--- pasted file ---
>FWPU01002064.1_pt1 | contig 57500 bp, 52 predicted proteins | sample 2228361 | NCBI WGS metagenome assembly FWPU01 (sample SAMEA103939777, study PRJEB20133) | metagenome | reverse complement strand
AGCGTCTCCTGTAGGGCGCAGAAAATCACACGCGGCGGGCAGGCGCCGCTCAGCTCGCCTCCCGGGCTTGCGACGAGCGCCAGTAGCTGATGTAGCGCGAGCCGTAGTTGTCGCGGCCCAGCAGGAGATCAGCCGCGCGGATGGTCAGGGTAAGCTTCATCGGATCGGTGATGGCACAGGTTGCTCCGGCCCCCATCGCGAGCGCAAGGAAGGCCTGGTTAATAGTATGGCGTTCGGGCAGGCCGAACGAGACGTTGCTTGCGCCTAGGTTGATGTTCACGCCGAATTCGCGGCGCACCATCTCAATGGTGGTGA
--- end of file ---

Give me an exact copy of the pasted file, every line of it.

>FWPU01002064.1_pt1 | contig 57500 bp, 52 predicted proteins | sample 2228361 | NCBI WGS metagenome assembly FWPU01 (sample SAMEA103939777, study PRJEB20133) | metagenome | reverse complement strand
AGCGTCTCCTGTAGGGCGCAGAAAATCACACGCGGCGGGCAGGCGCCGCTCAGCTCGCCTCCCGGGCTTGCGACGAGCGCCAGTAGCTGATGTAGCGCGAGCCGTAGTTGTCGCGGCCCAGCAGGAGATCAGCCGCGCGGATGGTCAGGGTAAGCTTCATCGGATCGGTGATGGCACAGGTTGCTCCGGCCCCCATCGCGAGCGCAAGGAAGGCCTGGTTAATAGTATGGCGTTCGGGCAGGCCGAACGAGACGTTGCTTGCGCCTAGGTTGATGTTCACGCCGAATTCGCGGCGCACCATCTCAATGGTGGTGA